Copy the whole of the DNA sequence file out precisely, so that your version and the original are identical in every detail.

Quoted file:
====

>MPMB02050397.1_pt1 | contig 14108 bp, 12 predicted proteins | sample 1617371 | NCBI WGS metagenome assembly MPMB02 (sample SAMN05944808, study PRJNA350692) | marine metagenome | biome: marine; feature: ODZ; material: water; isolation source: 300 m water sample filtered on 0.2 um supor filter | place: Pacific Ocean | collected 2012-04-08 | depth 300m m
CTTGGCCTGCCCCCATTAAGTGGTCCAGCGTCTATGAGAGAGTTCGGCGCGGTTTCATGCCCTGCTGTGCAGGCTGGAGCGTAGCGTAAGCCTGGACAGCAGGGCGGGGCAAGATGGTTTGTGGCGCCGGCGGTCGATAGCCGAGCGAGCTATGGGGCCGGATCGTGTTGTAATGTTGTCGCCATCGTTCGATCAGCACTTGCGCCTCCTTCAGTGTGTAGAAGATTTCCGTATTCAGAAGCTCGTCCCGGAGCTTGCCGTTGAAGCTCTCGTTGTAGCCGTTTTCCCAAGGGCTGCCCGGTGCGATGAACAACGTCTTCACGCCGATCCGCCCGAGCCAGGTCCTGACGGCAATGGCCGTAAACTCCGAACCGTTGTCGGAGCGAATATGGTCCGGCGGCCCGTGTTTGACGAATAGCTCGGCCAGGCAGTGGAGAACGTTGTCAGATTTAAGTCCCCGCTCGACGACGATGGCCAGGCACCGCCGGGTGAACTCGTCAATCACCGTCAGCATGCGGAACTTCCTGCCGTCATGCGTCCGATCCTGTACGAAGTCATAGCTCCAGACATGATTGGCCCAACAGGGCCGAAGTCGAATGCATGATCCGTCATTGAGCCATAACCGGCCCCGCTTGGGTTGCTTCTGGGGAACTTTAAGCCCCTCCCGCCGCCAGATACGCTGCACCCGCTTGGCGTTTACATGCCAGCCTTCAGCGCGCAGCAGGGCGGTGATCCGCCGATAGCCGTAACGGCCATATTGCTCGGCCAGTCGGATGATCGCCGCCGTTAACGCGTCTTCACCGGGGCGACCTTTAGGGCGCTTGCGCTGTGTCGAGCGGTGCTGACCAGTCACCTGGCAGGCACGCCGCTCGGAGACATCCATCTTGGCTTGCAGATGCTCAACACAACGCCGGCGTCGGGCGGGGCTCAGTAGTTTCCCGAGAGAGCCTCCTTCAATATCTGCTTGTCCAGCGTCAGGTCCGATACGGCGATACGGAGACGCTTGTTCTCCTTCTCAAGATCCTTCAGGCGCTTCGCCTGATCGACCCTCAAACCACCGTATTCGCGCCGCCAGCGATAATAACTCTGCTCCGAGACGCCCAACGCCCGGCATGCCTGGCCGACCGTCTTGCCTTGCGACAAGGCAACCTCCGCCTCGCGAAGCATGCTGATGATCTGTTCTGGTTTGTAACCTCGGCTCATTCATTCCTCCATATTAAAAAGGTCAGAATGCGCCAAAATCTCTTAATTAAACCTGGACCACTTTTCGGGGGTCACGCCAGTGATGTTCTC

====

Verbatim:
>MPMB02050397.1_pt1 | contig 14108 bp, 12 predicted proteins | sample 1617371 | NCBI WGS metagenome assembly MPMB02 (sample SAMN05944808, study PRJNA350692) | marine metagenome | biome: marine; feature: ODZ; material: water; isolation source: 300 m water sample filtered on 0.2 um supor filter | place: Pacific Ocean | collected 2012-04-08 | depth 300m m
CTTGGCCTGCCCCCATTAAGTGGTCCAGCGTCTATGAGAGAGTTCGGCGCGGTTTCATGCCCTGCTGTGCAGGCTGGAGCGTAGCGTAAGCCTGGACAGCAGGGCGGGGCAAGATGGTTTGTGGCGCCGGCGGTCGATAGCCGAGCGAGCTATGGGGCCGGATCGTGTTGTAATGTTGTCGCCATCGTTCGATCAGCACTTGCGCCTCCTTCAGTGTGTAGAAGATTTCCGTATTCAGAAGCTCGTCCCGGAGCTTGCCGTTGAAGCTCTCGTTGTAGCCGTTTTCCCAAGGGCTGCCCGGTGCGATGAACAACGTCTTCACGCCGATCCGCCCGAGCCAGGTCCTGACGGCAATGGCCGTAAACTCCGAACCGTTGTCGGAGCGAATATGGTCCGGCGGCCCGTGTTTGACGAATAGCTCGGCCAGGCAGTGGAGAACGTTGTCAGATTTAAGTCCCCGCTCGACGACGATGGCCAGGCACCGCCGGGTGAACTCGTCAATCACCGTCAGCATGCGGAACTTCCTGCCGTCATGCGTCCGATCCTGTACGAAGTCATAGCTCCAGACATGATTGGCCCAACAGGGCCGAAGTCGAATGCATGATCCGTCATTGAGCCATAACCGGCCCCGCTTGGGTTGCTTCTGGGGAACTTTAAGCCCCTCCCGCCGCCAGATACGCTGCACCCGCTTGGCGTTTACATGCCAGCCTTCAGCGCGCAGCAGGGCGGTGATCCGCCGATAGCCGTAACGGCCATATTGCTCGGCCAGTCGGATGATCGCCGCCGTTAACGCGTCTTCACCGGGGCGACCTTTAGGGCGCTTGCGCTGTGTCGAGCGGTGCTGACCAGTCACCTGGCAGGCACGCCGCTCGGAGACATCCATCTTGGCTTGCAGATGCTCAACACAACGCCGGCGTCGGGCGGGGCTCAGTAGTTTCCCGAGAGAGCCTCCTTCAATATCTGCTTGTCCAGCGTCAGGTCCGATACGGCGATACGGAGACGCTTGTTCTCCTTCTCAAGATCCTTCAGGCGCTTCGCCTGATCGACCCTCAAACCACCGTATTCGCGCCGCCAGCGATAATAACTCTGCTCCGAGACGCCCAACGCCCGGCATGCCTGGCCGACCGTCTTGCCTTGCGACAAGGCAACCTCCGCCTCGCGAAGCATGCTGATGATCTGTTCTGGTTTGTAACCTCGGCTCATTCATTCCTCCATATTAAAAAGGTCAGAATGCGCCAAAATCTCTTAATTAAACCTGGACCACTTTTCGGGGGTCACGCCAGTGATGTTCTC